Advocates of a broad federal hate-crimes law have pointed to the Duke Lacrosse case as an example of where federal prosecutors should have stepped in and prosecuted the accused players — even though the state prosecution in that case was dropped because the defendants were actually innocent, as North Carolina’s attorney general conceded, and were falsely accused of rape by a woman with a history of violence (including trying to run over someone with her car) and making false accusations.”
Still believe the threat to free speech is overblown?
Consider the ‘‘Megan Meier Cyberbullying Prevention Act’’ here introduced last month by Linda Sanchez of California and co-sponsored by John Sarbanes of Maryland and 16 other members including Republican Mark Kirk of Illinois.
Explains Eugene Volokh here —
“1. I try to coerce a politician into voting a particular way, by repeatedly blogging (using a hostile tone) about what a hypocrite / campaign promise breaker / fool / etc. he would be if he voted the other way. I am transmitting in interstate commerce a communication with the intent to coerce using electronic means (a blog) ‘to support severe, repeated, and hostile behavior’ — unless, of course, my statements aren’t seen as “severe,” a term that is entirely undefined and unclear. Result: I am a felon, unless somehow my ‘behavior’ isn’t ‘severe.’
2. A newspaper reporter or editorialist tries to do the same, in columns that are posted on the newspaper’s Web site. Result: Felony, unless somehow my ‘behavior’ isn’t severe.
3. The politician votes the wrong way. I think that’s an evil, tyrannical vote, so I repeatedly and harshly condemn the politician on my blog, hoping that he’ll get very upset (and rightly so, since I think he deserves to feel ashamed of himself, and loathed by others). I am transmitting a communication with the the intent to cause substantial emotional distress, using electronic means (a blog) ‘to support severe, repeated, and hostile behavior.’ (I might also be said to be intending to “harass” — who knows, given how vague the term is? — but the result is the same even if we set that aside.) Result: I am a felon, subject to the usual utter uncertainty about what ‘severe’ means.”
Or, as Jonah Goldberg wrote today – – “There Goes My Hate Mail.”
The final barrier to stop such menacing legislation is, of course, the U. S. Senate.
A RedState columnist urges conservatives to push for senator Jeff Sessions to be Republican Ranking Member (taking senator Arlen Specter’s place) on the Judiciary Committee in view of coming nomination of a successor to retiring justice David Souter – –
“A Roll Call story by John Stanton just posted that references our conversation here regarding the importance of Jeff Sessions being Judiciary Committee Republican Ranking Member instead of Chuck Grassley or Orrin Hatch. The most significant paragraphs are below:
‘The conservative blog redstate.com and other activists and media outlets already have started pushing back against Grassley. They are organizing call-ins to Minority Leader Mitch McConnell’s (R-Ky.) office, urging him to block his ascension on the panel. Redstate.com urges readers to register their opposition to the Grassley plan, arguing that ‘to have Orrin Hatch or Chuck Grassley at the helm would be an unmitigated disaster. Each are cut from the same cloth — that of the old guard Republicans in the Senate who have given us the train wreck that the Party has become.’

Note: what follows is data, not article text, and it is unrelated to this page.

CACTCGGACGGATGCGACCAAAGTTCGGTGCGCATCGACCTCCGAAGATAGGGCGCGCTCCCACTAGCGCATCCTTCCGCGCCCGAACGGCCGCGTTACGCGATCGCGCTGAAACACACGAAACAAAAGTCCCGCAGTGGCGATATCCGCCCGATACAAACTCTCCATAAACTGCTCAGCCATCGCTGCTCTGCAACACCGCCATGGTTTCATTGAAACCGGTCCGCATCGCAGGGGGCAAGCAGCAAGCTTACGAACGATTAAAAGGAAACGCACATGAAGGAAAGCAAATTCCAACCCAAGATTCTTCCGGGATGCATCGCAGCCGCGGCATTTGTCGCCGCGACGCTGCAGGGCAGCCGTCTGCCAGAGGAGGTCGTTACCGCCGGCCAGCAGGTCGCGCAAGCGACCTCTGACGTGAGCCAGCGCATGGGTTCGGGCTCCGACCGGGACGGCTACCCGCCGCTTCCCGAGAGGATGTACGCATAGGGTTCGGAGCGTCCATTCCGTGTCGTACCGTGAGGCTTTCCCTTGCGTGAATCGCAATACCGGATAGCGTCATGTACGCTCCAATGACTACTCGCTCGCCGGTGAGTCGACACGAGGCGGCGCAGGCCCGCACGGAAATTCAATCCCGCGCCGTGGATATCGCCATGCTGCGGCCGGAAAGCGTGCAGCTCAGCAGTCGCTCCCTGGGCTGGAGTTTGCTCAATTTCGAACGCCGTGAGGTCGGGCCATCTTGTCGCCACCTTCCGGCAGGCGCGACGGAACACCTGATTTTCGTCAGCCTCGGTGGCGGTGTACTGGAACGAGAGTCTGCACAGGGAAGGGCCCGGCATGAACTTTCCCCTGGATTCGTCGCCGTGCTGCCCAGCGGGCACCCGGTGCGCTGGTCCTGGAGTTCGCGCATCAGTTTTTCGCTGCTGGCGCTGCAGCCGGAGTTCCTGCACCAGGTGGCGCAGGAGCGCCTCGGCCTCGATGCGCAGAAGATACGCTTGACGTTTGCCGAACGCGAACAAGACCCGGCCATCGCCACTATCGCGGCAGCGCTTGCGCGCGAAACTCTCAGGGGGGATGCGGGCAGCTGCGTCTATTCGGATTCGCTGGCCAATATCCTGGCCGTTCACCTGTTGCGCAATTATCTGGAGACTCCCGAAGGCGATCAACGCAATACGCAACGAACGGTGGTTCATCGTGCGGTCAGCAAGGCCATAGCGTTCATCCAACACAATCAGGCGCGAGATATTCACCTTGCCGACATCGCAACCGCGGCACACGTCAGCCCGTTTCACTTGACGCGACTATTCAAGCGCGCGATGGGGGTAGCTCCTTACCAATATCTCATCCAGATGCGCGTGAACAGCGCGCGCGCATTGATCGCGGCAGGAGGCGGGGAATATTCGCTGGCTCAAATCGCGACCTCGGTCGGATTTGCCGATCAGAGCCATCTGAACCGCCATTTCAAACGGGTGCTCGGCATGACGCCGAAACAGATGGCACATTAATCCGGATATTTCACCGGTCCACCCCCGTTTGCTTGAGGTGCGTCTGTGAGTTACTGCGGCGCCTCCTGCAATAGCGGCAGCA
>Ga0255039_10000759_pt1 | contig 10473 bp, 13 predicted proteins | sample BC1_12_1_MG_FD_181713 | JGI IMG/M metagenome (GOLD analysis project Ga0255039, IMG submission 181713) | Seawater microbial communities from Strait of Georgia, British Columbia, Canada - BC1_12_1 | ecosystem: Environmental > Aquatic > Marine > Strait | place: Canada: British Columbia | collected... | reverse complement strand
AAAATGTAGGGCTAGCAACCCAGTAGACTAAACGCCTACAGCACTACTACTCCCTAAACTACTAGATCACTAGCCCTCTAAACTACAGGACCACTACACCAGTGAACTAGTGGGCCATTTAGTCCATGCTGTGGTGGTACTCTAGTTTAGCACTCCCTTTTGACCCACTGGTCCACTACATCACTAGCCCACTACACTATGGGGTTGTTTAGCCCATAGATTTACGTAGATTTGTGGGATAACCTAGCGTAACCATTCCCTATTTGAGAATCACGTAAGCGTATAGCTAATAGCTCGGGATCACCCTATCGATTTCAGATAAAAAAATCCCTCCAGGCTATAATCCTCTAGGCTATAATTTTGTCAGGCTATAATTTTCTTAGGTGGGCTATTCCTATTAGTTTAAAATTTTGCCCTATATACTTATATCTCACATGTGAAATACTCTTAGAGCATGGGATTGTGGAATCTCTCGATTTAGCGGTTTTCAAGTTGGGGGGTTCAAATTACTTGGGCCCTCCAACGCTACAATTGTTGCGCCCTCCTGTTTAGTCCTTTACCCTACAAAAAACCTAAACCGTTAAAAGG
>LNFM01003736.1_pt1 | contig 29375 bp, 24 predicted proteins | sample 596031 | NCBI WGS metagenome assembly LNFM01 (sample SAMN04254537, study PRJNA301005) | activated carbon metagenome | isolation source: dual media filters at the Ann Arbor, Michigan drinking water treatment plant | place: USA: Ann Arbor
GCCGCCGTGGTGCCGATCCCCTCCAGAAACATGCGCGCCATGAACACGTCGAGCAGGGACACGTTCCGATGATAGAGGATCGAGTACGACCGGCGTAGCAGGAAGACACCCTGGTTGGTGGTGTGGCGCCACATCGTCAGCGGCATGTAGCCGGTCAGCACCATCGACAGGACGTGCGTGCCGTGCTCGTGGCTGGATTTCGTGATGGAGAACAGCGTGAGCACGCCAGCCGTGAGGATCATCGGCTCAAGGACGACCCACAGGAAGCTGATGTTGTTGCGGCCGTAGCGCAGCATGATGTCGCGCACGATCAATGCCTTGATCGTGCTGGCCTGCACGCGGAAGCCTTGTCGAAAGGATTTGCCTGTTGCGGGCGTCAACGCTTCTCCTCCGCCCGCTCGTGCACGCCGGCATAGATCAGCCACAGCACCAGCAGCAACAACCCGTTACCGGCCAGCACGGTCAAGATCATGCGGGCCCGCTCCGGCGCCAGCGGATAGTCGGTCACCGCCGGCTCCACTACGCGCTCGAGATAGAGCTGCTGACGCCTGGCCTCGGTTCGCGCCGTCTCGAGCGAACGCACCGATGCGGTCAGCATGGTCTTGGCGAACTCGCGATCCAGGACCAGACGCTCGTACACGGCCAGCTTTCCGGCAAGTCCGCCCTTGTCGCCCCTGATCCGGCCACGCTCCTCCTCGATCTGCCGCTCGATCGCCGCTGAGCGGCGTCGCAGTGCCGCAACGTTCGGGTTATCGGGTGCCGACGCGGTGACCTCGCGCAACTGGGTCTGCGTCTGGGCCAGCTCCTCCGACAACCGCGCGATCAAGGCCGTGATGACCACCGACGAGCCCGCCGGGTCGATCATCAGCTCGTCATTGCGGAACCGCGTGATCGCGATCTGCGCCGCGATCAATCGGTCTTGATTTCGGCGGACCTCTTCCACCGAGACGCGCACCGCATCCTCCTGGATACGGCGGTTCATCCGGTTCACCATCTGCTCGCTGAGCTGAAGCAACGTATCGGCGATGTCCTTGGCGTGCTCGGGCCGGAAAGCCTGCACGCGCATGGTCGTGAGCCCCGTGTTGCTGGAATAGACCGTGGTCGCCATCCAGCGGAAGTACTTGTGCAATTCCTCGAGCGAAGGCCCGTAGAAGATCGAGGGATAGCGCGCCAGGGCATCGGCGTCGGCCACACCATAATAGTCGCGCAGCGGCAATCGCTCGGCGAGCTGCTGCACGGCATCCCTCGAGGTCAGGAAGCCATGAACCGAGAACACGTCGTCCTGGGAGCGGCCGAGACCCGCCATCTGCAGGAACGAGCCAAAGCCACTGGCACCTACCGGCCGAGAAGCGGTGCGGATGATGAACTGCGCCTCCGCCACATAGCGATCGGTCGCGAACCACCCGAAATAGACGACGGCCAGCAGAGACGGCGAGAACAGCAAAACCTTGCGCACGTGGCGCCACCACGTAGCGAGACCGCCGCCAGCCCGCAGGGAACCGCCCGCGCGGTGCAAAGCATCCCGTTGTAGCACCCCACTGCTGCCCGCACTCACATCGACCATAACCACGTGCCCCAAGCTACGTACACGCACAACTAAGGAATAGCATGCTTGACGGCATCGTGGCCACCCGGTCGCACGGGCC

A GOP leadership aide, however, said there is little that McConnell can do at this point, and the Minority Leader is almost certain to avoid choosing sides in the brewing dispute. But the source said that if Grassley can persuade enough Members to back him, the Conference rules allow for it.
That may be technically true under the rules – but this is precisely the problem. Leaders – real leaders – recognize the goal and do what they need to do to attain it. That is what Mitch McConnell needs to do. Lead, dang it. Jeff Sessions is a capable, smart, conservative lawyer – and is the right man to lead the Committee right now. Chuck Grassley is not the guy to do it – and the old Senate guard ‘seniority’ structure shouldn’t be the deciding factor on how to proceed.”(Underscoring Forum’s.)
Senator Jeff Sessions would be equally valuable in stopping anti-free-speech legislation.
As RedState counsels —
“Mitch McConnell’s phone number is 202-224-3121 (call your Senator, too, if he’s Republican).”
Setting up an effective Senate barrier to anti-free-speech legislation is the important shorter-term solution. A longer-term challenge is coming to grips with the fact that many colleges and universities accustom their students — many of whom are bound for managerial and professional positions — to so-called speech codes at the formative period of their education. Don’t think this is going on at schools you know about? Click here to find out for yourself from the Foundation for Individual Rights in Education whose work is essential to our way of life. American higher learning should nurture our traditional freedoms which make critical thinking possible, not suppress them in the name of some ideology discredited in the last century.